Young the Giant Discuss Growing Pains On Their Sophomore Album

Two weeks before the release of their sophomore effort, Mind Over Matter, the members of Young the Giant were in need of a vacation. For the past year, the Irvine natives have been carefully crafting the follow-up to their self-titled debut, which was a surprise hit, spawning two Gold singles in “My Body” and “Cough Syrup,” both of which can still be heard regularly on rock radio more than three years after their release.

Two and a half years, four houses and six tours later, the band are overdue for some relaxation. The pressure Young the Giant put on themselves was greater than any pushing by their label, Fueled By Ramen, especially with the leeway granted them after having a hit record. They hunkered down in a house in Rancho Palos Verdes, 45 minutes away from any potential distraction, and worked with producer Justin Meldal-Johnsen (Tegan and Sara, Paramore, M83), who has also played with Nine Inch Nails and Beck, to get the songs to a place where all five members would be not only satisfied, but also proud of the end result.

“Working with [Meldal-Johnsen] was freeing; he taught us to soak in what we do without judgment, unapologetically,” singer Sameer Gadhia says. “Our first record with Joe Chiccarelli was more of a 101 on being a recording artist. This time was taking some of what we learned and fondly throwing it out the window.”

This doesn't mean there weren't some problems along the way. The group suffered a case of writer's block, something that can afflict and harm even the most seasoned outfit. They also developed an Axl Rose-like obsession, poring over the tiniest of details in every song. But after hundreds of hours of mixing, Young the Giant played the final mix to a select group of friends and contemporaries, who collectively gave the band a thumbs-up.

“What we did realize, however, is that this time, relinquishing the music to the public has been harder than the last go around,” Gadhia says. “The music, for all of us, is emotional, open, and puts us at a strange level of vulnerability, more so than the last record. It was finally saying, 'Yes, Young the Giant can put out a song like that; we can be who we are.'”

For the first record, Gadhia's lyrics were composed by subconscious word association—he'd fit certain words together until they formed something like a completed jigsaw puzzle. But the themes he tackled for Mind Over Matter were much more complicated.

“Lyrically, the idea of self-doubt and how one can grow, learn, diminish, dilute from these abstract concepts we create for ourselves finally constructed the thesis of the record,” he says. “The word paralysis is used several times throughout many different songs on the record and always has a different connotation. Sometimes, it is restive and meditative; sometimes, it is literally paralyzing. And other times it just is.”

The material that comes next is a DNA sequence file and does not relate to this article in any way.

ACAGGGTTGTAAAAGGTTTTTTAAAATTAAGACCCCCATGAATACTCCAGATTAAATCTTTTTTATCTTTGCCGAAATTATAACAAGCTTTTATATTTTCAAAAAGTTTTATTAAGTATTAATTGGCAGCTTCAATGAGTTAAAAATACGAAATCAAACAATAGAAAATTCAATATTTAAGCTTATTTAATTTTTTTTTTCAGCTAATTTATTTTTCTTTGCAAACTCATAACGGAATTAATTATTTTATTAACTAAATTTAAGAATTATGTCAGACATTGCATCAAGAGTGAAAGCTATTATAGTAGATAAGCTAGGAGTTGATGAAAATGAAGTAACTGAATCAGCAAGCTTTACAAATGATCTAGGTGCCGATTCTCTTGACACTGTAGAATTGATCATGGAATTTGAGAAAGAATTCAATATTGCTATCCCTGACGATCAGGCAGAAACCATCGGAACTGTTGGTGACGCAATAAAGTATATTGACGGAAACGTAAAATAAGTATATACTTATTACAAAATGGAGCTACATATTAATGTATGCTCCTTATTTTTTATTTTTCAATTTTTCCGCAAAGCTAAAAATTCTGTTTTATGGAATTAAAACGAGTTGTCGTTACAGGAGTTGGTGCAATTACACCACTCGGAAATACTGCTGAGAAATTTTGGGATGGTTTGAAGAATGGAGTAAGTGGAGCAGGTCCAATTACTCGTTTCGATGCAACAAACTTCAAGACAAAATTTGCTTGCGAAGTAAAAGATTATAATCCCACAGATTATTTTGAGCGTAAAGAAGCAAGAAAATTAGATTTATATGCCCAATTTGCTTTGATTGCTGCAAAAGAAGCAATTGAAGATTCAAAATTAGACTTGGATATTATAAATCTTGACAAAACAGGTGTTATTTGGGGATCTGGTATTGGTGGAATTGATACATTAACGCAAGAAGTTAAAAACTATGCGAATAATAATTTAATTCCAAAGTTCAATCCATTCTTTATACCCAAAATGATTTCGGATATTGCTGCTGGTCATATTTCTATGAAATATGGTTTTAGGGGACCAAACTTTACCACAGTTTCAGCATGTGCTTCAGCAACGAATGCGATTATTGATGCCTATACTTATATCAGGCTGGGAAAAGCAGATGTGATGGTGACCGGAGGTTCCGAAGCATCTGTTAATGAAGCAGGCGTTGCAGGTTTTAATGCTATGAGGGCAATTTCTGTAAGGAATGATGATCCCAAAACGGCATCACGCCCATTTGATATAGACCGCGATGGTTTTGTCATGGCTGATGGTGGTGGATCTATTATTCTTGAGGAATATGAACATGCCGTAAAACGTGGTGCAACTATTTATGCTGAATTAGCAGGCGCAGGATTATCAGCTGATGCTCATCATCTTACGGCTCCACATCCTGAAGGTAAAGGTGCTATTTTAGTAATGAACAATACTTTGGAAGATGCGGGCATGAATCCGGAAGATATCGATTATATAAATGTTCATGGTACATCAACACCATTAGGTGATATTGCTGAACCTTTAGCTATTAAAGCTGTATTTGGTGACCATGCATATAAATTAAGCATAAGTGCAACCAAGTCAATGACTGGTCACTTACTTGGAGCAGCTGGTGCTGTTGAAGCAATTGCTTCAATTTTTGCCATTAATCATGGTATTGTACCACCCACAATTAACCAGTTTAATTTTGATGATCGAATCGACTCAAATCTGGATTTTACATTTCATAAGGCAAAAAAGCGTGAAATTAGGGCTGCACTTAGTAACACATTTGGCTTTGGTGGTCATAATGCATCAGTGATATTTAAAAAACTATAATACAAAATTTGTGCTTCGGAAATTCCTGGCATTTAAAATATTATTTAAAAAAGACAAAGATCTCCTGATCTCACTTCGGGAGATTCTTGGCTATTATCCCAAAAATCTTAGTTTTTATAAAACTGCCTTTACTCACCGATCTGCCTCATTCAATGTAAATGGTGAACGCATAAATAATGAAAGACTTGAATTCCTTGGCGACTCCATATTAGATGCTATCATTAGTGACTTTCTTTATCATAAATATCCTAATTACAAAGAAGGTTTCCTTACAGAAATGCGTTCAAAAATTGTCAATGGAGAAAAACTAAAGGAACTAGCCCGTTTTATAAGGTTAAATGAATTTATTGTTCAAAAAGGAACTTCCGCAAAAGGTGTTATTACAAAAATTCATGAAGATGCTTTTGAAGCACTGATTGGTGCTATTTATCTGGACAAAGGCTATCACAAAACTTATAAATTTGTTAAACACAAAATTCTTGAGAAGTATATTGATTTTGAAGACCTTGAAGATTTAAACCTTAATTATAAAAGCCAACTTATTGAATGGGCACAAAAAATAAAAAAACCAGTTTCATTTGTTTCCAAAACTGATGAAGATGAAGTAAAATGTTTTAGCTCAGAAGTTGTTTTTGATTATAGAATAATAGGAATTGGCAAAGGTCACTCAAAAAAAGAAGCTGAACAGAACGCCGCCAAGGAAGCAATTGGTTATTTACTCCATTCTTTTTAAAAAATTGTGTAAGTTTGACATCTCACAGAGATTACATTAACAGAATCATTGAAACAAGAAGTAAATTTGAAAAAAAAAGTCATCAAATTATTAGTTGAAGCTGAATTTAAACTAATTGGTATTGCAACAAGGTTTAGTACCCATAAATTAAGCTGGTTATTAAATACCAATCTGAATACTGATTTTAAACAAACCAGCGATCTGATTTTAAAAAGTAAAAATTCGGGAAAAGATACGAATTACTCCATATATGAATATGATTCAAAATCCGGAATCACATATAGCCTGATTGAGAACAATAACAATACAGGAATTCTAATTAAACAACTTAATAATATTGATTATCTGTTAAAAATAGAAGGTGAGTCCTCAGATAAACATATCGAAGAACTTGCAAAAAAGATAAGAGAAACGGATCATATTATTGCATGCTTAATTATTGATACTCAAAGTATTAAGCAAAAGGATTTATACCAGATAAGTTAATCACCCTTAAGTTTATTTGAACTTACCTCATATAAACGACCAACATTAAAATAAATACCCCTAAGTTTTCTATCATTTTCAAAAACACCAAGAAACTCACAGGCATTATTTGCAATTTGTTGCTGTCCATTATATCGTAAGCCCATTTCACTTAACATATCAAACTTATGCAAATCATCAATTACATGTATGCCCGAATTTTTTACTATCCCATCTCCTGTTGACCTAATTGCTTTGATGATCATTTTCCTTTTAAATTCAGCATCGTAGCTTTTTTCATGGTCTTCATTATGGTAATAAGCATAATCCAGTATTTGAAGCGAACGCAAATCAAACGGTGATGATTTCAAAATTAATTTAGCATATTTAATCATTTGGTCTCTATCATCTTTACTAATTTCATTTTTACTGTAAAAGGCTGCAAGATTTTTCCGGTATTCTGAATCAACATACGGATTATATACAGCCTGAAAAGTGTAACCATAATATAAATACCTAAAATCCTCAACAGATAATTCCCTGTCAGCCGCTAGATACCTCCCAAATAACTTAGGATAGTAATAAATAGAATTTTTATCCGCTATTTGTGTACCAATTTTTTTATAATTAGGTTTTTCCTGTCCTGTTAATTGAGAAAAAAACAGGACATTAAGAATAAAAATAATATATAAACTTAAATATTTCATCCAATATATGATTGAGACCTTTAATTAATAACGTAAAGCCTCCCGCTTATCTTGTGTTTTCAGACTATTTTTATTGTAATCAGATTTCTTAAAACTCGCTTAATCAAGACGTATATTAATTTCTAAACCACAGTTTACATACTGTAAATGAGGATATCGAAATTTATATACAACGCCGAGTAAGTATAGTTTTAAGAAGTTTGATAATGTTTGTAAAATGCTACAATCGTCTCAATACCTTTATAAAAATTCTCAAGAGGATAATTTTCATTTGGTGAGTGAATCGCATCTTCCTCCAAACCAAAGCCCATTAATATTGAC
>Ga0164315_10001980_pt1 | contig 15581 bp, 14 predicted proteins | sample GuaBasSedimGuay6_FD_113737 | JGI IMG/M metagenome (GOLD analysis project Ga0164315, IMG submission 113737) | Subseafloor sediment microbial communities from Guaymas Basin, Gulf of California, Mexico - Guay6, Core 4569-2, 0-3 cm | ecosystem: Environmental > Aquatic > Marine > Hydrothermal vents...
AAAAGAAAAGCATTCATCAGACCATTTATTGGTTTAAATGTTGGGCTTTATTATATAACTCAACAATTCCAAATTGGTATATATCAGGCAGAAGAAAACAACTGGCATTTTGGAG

The beauty of living and recording in the same place is that when they had a tough day, they could stop, kick back and suck down a few beers. But when a great idea popped up, things could come together in as fast as 15 minutes, and those hours of struggling would be in Young the Giant's rearview mirror.

If fans are expecting more of the same sonically, then they may be surprised. Influenced by musicians ranging from Radiohead to D'Angelo, with a bit of David Bowie and the Talking Heads sprinkled in, Mind Over Matter is a step forward for the band. “This record was a lot of experimentation, but also of reconnection, getting back to who we are without all the cache that comes with it,” Gadhia says. “The most freeing and scariest thing about life is our independence and how the choices we make directly affect everything around us.”

Originally known to many in Orange County as the Jakes, the transformation to Young the Giant was made when the band signed with hard-rock label Roadrunner in 2009. They've since split with Roadrunner and moved to Fueled By Ramen, best-known for its association with the emo-pop movement of the mid-2000s. Both labels are part of the same group, so the transition wasn't as difficult as outsiders would think. “We chose Fueled By Ramen, in the end, because of its raw motivation and passion,” Gadhia says. “Sure, the roster doesn't exactly fit, but we've never been too worried about that, now have we?”

Over the summer, Young the Giant played a number of major festivals, including Outside Lands in San Francisco. At each show, they played a few new songs, allowing the band, who pride themselves on giving a strong live performance, a setting to experiment and feel out what the songs needed before putting the finishing touches on Mind Over Matter.

But that title isn't just a catchy name for the band. It encapsulates their frame of mind and attitude during the arduous recording process. “The title track was the first song we wrote after the writer's block,” Gadhia says. “It captures the solipsism of youth, that power of naiveté conquering all, which fits the idea of Young the Giant—and the roots of this band.”

So far, the response has been positive. The album's first single, “It's About Time,” hit No. 8 on U.S. alt-rock radio charts.

For a newer band, having early success can be a blessing and a curse. Young the Giant are no different. But what has been most important to the band is their growth as recording artists. Despite the difficult moments while trying to delicately balance their continued mainstream success with a sound that remains true to the band, Gadhia is proud of Mind Over Matter.

“There will always be things you wished you 'woulda, shoulda, coulda,'” he says, “but now, after some space from the record, we feel happy, satisfied, and ready to tackle all that is and isn't to come.”

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